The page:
Regulatory Situation of Herbal Medicines - A Worldwide Review
(1998; 49 pages) [French] [Spanish] View the PDF document
Table of Contents
View the documentFOREWORD
Open this folder and view contentsI. INTRODUCTION
Open this folder and view contentsAfrica
Close this folderThe Americas
View the documentAntigua and Barbuda
View the documentArgentina
View the documentCanada
View the documentChile
View the documentColombia
View the documentMexico
View the documentNicaragua
View the documentUnited States of America
Open this folder and view contentsEastern Mediterranean
Open this folder and view contentsEurope
Open this folder and view contentsSouth East Asia
Open this folder and view contentsWestern Pacific
View the documentIII. CONCLUSION
View the documentIV. REFERENCES


Herbal medicines are regulated as drugs in Canada and must therefore conform to labelling and other requirements as set out in the Food and Drugs Act and Regulations, which means that, in contrast to the USA, large numbers of herbal medicines with indication claims are legally on the Canadian market. Prior to assignment of a registration or drug identification number, scrutiny of the composition and the labelling of medicine is required.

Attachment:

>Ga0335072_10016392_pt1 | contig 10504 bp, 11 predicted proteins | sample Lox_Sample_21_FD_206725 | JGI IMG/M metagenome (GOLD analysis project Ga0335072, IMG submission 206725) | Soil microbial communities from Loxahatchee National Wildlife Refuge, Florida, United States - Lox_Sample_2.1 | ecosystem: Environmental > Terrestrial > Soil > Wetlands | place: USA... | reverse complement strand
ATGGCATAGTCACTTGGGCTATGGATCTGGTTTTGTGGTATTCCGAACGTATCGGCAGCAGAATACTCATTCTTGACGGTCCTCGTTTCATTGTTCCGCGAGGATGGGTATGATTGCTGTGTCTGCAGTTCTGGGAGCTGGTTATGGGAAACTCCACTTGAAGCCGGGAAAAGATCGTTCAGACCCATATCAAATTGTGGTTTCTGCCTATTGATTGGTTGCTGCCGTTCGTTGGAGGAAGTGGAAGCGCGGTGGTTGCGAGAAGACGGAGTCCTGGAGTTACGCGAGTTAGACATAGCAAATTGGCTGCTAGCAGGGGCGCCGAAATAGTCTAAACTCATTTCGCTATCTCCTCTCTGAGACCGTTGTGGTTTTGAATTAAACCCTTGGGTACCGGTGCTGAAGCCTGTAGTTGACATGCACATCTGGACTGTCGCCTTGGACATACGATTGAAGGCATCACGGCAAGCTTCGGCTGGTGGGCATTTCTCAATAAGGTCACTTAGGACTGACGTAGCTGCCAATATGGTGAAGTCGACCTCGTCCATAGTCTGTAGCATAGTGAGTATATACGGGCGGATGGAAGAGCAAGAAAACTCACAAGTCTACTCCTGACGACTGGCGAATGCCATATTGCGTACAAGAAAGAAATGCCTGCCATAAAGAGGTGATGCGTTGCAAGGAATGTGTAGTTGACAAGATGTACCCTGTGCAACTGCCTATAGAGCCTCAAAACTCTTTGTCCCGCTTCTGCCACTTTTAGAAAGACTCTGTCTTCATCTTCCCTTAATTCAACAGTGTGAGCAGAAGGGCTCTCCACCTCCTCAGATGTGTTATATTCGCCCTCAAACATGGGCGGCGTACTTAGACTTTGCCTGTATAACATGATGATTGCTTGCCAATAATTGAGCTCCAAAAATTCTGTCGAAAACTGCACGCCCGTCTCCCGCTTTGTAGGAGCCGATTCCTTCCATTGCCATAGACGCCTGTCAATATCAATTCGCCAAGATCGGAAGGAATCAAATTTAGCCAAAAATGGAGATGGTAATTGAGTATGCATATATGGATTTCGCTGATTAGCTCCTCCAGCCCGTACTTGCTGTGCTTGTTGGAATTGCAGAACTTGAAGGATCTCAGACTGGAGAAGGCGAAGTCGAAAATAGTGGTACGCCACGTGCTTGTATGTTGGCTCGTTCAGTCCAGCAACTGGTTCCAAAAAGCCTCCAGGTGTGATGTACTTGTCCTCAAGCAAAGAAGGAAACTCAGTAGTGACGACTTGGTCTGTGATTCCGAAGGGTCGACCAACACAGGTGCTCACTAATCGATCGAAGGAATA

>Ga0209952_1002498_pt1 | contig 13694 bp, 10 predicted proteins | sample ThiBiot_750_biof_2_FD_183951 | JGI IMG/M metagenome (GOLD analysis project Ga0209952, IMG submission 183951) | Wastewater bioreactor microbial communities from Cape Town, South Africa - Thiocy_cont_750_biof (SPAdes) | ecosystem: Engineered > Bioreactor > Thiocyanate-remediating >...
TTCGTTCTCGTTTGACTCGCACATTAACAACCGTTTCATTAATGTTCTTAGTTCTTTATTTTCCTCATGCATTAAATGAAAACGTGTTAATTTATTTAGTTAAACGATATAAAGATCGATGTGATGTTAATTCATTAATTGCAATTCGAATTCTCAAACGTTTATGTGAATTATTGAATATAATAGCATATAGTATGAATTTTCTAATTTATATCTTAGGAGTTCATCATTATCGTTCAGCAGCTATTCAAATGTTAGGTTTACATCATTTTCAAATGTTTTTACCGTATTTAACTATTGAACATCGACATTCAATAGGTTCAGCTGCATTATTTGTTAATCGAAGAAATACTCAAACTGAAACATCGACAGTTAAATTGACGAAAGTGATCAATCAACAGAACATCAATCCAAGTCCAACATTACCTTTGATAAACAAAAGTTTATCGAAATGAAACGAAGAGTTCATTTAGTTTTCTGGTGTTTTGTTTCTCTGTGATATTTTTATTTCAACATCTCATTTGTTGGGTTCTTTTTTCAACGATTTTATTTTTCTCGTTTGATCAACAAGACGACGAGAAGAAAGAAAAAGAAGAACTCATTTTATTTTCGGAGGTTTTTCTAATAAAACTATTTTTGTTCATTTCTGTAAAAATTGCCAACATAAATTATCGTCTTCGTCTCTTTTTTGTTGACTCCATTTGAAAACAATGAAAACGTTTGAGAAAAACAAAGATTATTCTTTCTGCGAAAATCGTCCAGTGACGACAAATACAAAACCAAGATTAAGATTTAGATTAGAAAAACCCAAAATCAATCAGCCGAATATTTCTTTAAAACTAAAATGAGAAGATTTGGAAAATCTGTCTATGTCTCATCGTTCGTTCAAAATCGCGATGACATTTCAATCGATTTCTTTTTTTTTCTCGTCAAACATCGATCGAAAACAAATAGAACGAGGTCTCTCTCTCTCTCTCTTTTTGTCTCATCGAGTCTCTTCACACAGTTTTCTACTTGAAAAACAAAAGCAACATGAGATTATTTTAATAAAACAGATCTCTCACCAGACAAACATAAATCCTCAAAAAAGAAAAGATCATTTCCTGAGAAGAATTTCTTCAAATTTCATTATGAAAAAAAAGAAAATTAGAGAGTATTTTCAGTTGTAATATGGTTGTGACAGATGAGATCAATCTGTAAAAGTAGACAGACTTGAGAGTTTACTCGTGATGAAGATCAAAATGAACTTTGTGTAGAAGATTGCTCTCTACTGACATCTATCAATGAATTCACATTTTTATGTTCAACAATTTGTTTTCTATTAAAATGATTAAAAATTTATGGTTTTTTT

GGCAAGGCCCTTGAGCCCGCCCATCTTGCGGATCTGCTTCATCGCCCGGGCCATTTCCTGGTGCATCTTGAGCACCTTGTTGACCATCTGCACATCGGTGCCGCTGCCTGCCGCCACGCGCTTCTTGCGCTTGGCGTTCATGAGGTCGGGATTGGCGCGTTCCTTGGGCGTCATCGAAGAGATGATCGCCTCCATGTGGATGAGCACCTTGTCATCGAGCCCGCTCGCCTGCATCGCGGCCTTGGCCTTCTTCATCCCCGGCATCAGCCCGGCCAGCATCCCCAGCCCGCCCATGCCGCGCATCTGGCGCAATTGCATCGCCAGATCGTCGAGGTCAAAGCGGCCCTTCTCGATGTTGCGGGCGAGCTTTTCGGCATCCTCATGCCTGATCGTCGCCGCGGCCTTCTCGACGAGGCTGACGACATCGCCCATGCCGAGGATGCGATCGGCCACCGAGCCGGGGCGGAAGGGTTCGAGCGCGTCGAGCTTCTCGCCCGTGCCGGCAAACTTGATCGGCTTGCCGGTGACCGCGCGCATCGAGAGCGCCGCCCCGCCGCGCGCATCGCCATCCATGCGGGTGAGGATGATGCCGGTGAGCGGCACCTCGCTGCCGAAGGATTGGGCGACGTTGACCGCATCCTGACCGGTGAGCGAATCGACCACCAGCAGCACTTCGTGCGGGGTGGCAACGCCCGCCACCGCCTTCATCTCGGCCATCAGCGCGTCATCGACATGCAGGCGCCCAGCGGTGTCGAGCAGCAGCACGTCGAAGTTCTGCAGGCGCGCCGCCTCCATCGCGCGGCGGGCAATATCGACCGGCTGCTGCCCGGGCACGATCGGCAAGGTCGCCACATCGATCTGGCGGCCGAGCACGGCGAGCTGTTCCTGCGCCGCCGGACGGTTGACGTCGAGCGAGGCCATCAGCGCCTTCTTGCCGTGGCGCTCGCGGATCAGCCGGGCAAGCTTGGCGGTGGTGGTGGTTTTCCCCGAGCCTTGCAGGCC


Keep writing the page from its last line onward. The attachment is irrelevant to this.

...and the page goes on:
On 13 August 1987, following a long discussion between interested parties and experts, an Information Letter was issued by the Canadian Health Protection Branch containing a list of herbs considered hazardous or requiring cautionary labelling. It was reported that products may be sold as foods, drugs or even cosmetics depending on their properties, claims and the manner in which they are used. At that time, herbs and botanicals were acceptable as drugs on the basis of acknowledged claims and quantitative statements of the active ingredient. As a general practice, herbal remedies used for minor self-limiting conditions may be allocated Drug Identification Numbers (DIN), based on a logical pharmacological rationale and bibliographic references which include verified traditional uses that have not been superseded by more recent research and study. Furthermore, the need to provide a specific framework for the registration of herbs and botanical preparations has been identified, and a concept of review involving "Standardized Drug Monographs (SDM)" has been proposed to facilitate registration of those drugs containing herbs that meet the requirements of the monographs. Products making reference to such an SDM would require less individual pre-market scrutiny on a product-by-product basis and would result in more rapid issuance of DIN, but would be balanced with additional post-market compliance monitoring and activity. Combinations of herbs outlined in such monographs would be accepted if justified on sound therapeutic principles. Claims in respect of prevention or treatment of serious diseases and those which are inappropriate for self-diagnosis and treatment are prohibited within this procedure [17].